“The first time I saw Chiriquí Province I was enchanted. It felt familiar and was just so green. Although I was born and raised in New Jersey, I’m a country girl at heart and Chiriquí felt like home,” says InternationalLiving.com’s Panama highlands correspondent Linda Card.
Chiriquí is one of nine provinces in Panama, and borders Costa Rica to the west. Mostly rural, the landscape is among the most scenic in the country, with mountains defining the skyline. Acres of fruits and vegetables thrive in the rich volcanic soil, while cattle and horses laze in verdant pastures. The capital city of David is a bustling commercial hub undergoing a serious growth spurt. Estimates put the province’s expat population at 20,000-plus.
The towns of Volcan and Cerro Punta are famous for producing much of Panama’s food.
“On the winding uphill drive to Volcan, dairy farms, plant nurseries, and poultry barns line the highway and you get spectacular vistas across the landscape. Beyond town the road climbs farther upward, past horse stables and mountain streams, to the village of Cerro Punta. Along the way vendors sell bags of their fresh produce and the local favorite, fresh strawberries with cream,” says Card.
The rural midlands of the province is known for its poultry farms and orange groves. Oregon native Kersti Landeck settled in the small village of Potrerillos and likes this area for “the overall beauty of the land and wildlife, the choices of produce, the ‘farmy’ feel of the place.” Some of the best coffee in the world is grown locally.
“I live just north of David, the provincial capital, in a rental house in a typical middle-class neighborhood with my husband, Al,” says Card. “And we pay just $220 a month for rent. David is Panama’s third-largest city and it sprawls out west to east along the Pan-American Highway and south to the mangrove estuaries along the coast.”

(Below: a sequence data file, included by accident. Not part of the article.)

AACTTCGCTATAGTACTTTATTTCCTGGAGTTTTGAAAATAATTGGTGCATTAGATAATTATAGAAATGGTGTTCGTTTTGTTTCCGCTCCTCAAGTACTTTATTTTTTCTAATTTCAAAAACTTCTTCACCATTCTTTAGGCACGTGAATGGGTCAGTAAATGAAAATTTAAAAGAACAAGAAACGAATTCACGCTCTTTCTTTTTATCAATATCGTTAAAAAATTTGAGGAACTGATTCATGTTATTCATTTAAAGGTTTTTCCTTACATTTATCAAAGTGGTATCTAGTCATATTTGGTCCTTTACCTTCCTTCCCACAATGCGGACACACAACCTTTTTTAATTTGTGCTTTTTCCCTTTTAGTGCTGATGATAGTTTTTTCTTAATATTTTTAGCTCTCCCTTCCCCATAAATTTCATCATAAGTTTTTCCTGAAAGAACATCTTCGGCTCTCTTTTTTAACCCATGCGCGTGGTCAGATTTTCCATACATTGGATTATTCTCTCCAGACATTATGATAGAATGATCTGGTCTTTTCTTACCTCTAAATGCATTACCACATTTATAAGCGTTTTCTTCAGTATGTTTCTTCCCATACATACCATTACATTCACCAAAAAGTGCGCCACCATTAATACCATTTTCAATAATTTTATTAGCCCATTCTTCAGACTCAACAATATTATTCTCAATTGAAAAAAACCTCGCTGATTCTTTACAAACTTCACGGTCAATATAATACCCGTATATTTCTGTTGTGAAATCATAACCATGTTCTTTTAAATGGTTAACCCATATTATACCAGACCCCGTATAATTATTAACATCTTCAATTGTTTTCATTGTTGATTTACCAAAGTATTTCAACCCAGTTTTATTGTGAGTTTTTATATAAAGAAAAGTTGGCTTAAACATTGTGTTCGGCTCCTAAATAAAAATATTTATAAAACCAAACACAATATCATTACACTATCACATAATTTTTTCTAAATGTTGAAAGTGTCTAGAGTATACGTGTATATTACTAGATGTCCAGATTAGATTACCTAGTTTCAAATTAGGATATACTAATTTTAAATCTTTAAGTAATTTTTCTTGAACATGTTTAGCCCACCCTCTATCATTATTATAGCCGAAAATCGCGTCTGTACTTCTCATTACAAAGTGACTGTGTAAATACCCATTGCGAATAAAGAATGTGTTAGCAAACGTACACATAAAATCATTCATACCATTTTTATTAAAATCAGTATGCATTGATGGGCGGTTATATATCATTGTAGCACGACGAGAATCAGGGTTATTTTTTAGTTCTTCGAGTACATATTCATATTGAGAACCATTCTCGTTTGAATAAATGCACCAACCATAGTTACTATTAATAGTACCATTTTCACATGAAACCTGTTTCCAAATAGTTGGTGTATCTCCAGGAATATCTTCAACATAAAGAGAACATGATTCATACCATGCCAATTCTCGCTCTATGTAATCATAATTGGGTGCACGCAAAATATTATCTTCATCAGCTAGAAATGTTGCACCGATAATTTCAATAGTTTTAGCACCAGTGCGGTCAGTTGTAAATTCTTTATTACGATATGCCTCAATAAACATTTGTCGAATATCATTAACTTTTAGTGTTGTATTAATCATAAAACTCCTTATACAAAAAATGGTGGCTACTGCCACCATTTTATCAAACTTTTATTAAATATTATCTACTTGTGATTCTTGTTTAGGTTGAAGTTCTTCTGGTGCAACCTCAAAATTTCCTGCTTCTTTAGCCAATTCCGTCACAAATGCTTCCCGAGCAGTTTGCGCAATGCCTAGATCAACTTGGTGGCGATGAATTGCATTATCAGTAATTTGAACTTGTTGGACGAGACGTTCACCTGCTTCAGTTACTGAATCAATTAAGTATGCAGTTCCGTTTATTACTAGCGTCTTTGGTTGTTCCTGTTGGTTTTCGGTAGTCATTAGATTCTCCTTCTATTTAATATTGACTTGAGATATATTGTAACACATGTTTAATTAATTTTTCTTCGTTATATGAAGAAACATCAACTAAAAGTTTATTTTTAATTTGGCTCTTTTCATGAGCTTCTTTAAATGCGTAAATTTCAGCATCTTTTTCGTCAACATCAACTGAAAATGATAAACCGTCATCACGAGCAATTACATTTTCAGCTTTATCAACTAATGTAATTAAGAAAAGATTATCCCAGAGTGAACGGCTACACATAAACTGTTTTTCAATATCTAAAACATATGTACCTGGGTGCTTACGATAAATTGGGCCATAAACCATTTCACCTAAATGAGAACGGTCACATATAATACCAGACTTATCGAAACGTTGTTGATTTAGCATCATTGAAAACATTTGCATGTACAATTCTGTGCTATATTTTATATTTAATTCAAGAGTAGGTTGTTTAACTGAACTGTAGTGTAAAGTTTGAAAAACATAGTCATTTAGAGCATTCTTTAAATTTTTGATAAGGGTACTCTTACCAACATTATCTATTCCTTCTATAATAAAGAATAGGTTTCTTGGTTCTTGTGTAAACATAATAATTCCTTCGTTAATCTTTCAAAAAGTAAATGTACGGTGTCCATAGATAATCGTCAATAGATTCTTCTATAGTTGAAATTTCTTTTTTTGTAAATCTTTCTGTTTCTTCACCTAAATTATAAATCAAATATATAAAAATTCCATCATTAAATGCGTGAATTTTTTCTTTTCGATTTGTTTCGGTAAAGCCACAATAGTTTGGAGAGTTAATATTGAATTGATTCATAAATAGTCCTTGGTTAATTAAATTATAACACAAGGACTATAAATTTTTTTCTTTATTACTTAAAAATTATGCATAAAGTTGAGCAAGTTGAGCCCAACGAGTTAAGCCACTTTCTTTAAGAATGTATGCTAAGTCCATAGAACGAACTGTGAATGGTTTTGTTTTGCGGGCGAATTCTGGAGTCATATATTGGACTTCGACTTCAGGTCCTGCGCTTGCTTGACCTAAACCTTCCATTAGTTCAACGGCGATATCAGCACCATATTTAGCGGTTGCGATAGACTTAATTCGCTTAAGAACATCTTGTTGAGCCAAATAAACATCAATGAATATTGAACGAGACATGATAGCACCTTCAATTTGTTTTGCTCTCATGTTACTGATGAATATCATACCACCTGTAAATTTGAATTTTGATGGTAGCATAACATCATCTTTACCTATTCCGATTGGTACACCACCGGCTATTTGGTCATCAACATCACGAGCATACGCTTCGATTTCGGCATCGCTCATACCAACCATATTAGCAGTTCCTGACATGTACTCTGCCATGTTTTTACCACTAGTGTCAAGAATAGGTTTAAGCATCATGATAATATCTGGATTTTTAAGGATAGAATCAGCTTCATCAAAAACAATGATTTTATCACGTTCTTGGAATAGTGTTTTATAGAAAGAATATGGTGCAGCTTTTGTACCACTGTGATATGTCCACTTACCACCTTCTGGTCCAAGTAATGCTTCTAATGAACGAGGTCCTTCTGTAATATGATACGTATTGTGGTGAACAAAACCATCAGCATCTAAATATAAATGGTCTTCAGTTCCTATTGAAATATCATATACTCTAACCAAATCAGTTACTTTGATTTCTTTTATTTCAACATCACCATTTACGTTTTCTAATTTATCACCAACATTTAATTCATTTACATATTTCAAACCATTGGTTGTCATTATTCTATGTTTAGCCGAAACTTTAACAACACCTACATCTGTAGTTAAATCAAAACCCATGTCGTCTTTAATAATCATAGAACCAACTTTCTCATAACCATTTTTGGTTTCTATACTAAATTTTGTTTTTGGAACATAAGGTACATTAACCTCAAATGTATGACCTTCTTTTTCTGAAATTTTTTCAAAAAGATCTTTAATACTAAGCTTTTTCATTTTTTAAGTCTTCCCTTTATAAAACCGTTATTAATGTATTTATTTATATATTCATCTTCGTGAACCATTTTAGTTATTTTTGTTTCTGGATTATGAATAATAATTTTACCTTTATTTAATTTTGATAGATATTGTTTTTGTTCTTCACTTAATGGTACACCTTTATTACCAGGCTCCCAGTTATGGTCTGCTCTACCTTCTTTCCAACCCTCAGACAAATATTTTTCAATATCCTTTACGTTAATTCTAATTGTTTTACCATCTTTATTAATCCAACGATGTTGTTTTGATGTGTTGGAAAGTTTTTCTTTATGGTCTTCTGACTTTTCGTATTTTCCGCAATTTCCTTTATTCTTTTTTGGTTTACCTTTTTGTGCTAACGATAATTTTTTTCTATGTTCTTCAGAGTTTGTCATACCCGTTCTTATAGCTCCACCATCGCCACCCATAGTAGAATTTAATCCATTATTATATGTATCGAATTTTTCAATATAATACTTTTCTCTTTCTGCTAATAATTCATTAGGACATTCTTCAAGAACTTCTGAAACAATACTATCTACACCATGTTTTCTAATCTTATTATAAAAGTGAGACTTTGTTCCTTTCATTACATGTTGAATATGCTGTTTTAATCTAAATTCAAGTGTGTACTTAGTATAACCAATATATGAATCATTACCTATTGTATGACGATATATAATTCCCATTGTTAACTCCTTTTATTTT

David is the health care hub of the region, with two private and two public hospitals offering a full range of medical services. A typical doctor’s visit costs between $10 and $40, no appointment necessary.
“I surveyed a number of friends (some couples, some singles) who live in Chiriquí and found that for routine living expenses monthly budgets range from $750 to $1,500 per month,” says Card.
Expats enjoy a healthy lifestyle taking advantage of all the fresh, organic produce the area has to offer. As well as fresh farm produce, the Gulf of Chiriquí, which opens onto the Pacific Ocean, is known for its fantastic offshore fishing, with tuna, marlin, mahi-mahi, sea bass, snapper and more running in the local waters.
The full report on Panama’s Chiriquí province can be read here: Enjoy a Healthy Lifestyle in Chiriqui – Panama’s Bread Basket.
Editor’s Note: Members of the media have full permission to reproduce the article linked above once credit is given to InternationalLiving.com.
Media Contact: For information about InternationalLiving.com content republishing, available source material or to book an interview for radio, TV or print with one of our experts, contact Associate Editor Carol Barron, 772-678-0287 (US), CBarron(at)InternationalLiving.com or visit the Media Center. For automatic updates on the most current stories, follow International Living Media on Twitter.
For more than 30 years, InternationalLiving.com has been the leading authority for anyone looking for global retirement or relocation opportunities. Through its monthly magazine and related e-letters, extensive website, podcasts, online bookstore, and events held around the world, InternationalLiving.com provides information and services to help its readers live better, travel farther, have more fun, save more money, and find better business opportunities when they expand their world beyond their own shores. InternationalLiving.com has more than 200 correspondents traveling the globe, investigating the best opportunities for travel, retirement, real estate, and investment.